At Comcast's new $16 million technology center in Missouri City, technicians for the internet and cable TV provider can "test drive" new product and services at a demo lab and can take classes at Comcast University. It's a far cry from the stereotypical workplace of the "cable guy."

The center represents a cutting-edge expansion for Comcast — and represents yet another feather in the economic-growth cap of Missouri City and Fort Bend County.

On June 19, officials from Comcast, Missouri City government, and the Fort Bend Economic Development Council debuted the 32,000-square-foot center. The center is at 551 Buffalo Lakes Dr., near the intersection of Texas Freeway and Independence Boulevard. Aside from the demo lab and Comcast University classrooms, the center features more than 100 workstations and 15 conference rooms. Read the full story here.

Accenture and Plug and Play Tech Center made strategic hires in Houston. Plus, a local expert shares how important electronics recycling is. Courtesy photos

The movers and shakers of the Houston innovation world did a lot of extra moving and shaking last week. This week's Houston innovators to know include two new hires within the ecosystem.

Thomas Rubenak, senior principal at Accenture Ventures

Thomas Rubenak is senior principal of Accenture Ventures. Courtesy of Accenture

Thomas Rubenak has watched Houston's startup scene blossom over his career. Now, as senior principal at Accenture Ventures, he gets to help startups connect with Accenture and its clients.

"It's a win-win-win," Rubenak tells InnovationMap. "The client gets the benefit of having the best of the best and the startups get amazing exposure to companies they might not have been able to get in front of. And, Accenture is happy because it gets to serve the client." Read more about Rubenak and his new gig at Accenture.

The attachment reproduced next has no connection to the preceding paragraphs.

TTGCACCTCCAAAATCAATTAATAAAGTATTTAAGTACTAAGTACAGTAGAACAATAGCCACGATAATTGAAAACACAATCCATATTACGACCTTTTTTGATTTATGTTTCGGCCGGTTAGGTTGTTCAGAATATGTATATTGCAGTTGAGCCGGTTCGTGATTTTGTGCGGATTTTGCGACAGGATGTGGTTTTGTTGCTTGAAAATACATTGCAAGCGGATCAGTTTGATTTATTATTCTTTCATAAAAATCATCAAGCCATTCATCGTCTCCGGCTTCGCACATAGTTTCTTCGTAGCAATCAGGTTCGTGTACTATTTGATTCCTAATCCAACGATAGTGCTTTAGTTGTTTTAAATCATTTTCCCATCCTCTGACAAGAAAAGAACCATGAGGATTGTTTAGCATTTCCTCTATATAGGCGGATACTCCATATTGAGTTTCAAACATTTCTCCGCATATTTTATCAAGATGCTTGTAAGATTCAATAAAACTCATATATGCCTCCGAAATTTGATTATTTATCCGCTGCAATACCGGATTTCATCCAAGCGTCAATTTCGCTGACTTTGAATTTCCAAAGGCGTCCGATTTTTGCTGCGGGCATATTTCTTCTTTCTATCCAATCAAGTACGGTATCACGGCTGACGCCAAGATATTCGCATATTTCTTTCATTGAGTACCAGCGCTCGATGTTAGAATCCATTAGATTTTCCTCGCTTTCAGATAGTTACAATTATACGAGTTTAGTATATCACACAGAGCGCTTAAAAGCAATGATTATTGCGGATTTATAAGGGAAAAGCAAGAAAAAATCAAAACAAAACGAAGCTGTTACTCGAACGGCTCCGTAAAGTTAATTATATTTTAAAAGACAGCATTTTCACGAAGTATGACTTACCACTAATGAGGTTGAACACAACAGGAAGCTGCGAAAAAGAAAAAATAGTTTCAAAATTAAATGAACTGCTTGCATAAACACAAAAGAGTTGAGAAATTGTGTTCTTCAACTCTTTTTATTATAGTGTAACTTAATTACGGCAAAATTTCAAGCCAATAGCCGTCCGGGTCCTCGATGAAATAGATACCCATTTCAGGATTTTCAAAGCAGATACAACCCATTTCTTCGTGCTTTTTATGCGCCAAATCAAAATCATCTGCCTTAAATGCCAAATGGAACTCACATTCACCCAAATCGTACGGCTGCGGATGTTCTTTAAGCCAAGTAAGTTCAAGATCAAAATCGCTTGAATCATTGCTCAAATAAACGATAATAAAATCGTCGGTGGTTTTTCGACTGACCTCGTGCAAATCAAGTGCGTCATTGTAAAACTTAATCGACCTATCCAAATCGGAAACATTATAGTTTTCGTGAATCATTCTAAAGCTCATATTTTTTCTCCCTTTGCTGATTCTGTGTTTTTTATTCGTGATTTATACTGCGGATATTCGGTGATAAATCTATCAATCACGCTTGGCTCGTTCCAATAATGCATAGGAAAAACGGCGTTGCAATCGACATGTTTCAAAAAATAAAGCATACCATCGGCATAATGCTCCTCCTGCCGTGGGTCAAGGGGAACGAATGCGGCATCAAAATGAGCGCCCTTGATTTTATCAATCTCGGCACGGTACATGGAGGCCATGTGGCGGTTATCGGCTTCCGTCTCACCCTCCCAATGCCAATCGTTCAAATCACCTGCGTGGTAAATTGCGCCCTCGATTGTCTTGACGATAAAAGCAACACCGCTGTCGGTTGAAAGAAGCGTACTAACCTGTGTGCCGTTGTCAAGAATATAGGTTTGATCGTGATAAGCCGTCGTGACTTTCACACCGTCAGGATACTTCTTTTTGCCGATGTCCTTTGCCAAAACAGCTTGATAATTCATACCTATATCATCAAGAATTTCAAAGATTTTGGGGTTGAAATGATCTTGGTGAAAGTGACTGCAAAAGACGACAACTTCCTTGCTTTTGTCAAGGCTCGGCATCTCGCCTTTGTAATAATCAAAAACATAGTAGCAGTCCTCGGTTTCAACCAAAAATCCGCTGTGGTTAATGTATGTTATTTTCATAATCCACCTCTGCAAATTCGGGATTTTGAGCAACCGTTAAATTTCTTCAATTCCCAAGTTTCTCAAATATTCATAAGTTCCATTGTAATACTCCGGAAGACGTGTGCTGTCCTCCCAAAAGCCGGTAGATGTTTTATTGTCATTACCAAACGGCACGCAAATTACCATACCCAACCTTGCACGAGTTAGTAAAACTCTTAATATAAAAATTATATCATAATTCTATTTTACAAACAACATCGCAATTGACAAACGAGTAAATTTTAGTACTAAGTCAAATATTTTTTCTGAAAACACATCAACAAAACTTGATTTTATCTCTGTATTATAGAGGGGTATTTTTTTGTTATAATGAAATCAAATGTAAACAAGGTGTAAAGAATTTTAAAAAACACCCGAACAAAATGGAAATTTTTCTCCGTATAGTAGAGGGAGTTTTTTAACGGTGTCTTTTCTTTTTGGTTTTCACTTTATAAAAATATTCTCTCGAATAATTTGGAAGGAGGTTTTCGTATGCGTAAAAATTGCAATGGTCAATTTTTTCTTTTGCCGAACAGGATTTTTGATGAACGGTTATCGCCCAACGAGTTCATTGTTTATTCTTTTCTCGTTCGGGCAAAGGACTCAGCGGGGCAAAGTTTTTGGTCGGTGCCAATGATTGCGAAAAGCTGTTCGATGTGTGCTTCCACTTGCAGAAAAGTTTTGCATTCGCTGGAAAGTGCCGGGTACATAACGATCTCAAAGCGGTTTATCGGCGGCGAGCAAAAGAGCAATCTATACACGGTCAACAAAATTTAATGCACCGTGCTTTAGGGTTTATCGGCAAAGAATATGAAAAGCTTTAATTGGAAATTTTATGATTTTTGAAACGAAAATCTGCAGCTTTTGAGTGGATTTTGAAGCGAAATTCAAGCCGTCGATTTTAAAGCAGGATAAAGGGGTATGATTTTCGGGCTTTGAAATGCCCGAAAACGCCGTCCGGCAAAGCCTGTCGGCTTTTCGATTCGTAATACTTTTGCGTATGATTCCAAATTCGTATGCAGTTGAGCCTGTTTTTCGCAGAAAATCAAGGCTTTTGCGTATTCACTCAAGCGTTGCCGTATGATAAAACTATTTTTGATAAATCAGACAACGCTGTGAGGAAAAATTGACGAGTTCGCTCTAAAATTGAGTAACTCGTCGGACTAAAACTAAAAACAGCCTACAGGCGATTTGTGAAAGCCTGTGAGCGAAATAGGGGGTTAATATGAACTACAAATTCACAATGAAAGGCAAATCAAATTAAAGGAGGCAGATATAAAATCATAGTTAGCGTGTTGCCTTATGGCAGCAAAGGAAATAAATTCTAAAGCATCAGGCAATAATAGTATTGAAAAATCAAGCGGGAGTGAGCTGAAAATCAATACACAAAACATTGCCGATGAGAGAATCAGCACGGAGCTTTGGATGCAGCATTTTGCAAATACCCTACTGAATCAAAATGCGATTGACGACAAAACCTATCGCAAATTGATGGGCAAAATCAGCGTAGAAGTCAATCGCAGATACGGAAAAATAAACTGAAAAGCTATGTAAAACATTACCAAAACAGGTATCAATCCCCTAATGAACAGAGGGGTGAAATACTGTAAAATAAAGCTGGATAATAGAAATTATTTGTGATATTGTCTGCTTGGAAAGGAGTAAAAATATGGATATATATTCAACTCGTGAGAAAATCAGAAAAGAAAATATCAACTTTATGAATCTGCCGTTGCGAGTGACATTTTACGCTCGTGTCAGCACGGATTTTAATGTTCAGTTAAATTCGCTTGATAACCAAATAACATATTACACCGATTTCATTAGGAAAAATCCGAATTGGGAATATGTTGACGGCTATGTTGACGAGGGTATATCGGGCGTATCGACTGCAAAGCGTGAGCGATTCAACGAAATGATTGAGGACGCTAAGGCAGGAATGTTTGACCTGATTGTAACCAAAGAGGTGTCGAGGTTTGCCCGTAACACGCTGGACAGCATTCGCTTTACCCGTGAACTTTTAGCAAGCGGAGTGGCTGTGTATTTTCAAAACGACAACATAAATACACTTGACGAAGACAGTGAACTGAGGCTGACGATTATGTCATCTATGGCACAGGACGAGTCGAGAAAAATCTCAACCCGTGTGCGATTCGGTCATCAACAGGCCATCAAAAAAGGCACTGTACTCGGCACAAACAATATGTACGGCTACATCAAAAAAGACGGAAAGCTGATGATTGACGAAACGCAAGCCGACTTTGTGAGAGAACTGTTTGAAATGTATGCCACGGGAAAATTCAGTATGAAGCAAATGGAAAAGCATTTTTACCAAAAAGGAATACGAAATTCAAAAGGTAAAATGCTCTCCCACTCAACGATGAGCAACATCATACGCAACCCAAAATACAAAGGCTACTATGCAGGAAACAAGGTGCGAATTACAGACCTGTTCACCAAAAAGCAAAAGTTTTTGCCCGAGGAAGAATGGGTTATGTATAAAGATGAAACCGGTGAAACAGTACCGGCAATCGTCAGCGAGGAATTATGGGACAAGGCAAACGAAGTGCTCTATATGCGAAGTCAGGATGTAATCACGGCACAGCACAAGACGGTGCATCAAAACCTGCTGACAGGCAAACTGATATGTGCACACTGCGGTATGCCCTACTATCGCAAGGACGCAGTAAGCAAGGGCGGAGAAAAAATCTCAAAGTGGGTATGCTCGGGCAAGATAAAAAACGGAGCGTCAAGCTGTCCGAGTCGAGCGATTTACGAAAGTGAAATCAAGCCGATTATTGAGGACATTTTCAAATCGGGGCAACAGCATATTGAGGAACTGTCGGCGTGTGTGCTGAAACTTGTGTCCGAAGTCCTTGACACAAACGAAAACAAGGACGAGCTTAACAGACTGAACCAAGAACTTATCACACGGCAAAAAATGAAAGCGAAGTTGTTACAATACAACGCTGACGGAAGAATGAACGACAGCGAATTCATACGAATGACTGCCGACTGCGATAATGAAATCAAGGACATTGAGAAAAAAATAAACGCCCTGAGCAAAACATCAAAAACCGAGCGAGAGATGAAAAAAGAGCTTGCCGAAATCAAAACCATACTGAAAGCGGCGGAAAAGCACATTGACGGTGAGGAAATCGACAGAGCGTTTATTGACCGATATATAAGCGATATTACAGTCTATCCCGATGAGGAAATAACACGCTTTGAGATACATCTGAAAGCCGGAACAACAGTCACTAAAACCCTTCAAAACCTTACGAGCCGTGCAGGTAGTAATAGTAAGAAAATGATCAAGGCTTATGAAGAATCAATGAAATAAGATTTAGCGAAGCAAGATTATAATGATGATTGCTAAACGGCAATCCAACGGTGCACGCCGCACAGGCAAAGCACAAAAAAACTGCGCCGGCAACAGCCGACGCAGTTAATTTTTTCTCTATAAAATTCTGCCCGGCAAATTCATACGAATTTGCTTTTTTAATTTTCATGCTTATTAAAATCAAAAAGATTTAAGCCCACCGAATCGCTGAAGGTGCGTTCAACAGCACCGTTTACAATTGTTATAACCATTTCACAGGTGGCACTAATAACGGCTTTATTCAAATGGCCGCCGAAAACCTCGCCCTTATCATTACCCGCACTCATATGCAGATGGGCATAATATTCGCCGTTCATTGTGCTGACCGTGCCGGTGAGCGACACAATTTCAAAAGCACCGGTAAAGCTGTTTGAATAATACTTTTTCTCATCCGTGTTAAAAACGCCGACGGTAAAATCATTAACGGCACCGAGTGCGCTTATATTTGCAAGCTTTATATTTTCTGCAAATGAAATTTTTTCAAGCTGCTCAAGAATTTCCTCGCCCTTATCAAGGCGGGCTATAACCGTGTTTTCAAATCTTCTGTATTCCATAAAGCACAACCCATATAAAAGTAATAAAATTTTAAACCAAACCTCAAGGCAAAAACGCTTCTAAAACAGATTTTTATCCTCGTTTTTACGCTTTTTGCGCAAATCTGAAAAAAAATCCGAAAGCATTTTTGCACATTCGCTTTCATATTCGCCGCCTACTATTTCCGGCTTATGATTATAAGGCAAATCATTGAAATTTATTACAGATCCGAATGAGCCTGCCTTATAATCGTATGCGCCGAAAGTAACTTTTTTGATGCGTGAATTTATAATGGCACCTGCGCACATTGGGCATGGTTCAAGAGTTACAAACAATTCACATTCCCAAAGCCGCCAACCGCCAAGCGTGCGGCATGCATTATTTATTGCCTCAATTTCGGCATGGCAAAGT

Payal Patel, director of corporate relations at Plug and Play

Payal Patel, former director of business development at Station Houston, has joined Plug and Play as director of corporate partnerships. Courtesy of Payal Patel

Plug and Play Tech Center has made its first Houston hire. Payal Patel, who was preciously the director of business development at Station Houston, is now the director of corporate partnerships at Plug and Play.

"As I've gotten to know Plug and Play, what I've been most impressed with is the resources and capabilities they have," Patel says. "They've got great Fortune 500 corporate partners, they work and know the best tech startups all over the world, and they have a strong investment capability. I'm excited that those resources and capabilities are coming to Houston." Read more about the new hire and Plug and Play's plans for Houston.

Ed Wooten, director of ITAD at Smith

Wooten oversees IT asset disposition for Smith. Courtesy of Smith

Ed Wooten is in the business of safe, efficient, and responsible electronics disposal. In a world with cybersecurity threats around every corner, making sure your devices are responsibly disposed of is so important. Wooten wrote a guest article for InnovationMap about some of the lesser-known aspects regarding IT asset disposition.

"I've worked in the technology industry for over 20 years, helping customers across all industries ensure the proper and secure disposal of their equipment," writes Wooten. "I specifically want Houston businesses to be aware of some of the less-obvious facts when it comes to electronics recycling and disposal — and for them to know that trusted, locally based IT asset disposition (ITAD) services are available." Read more of Wooten's piece here.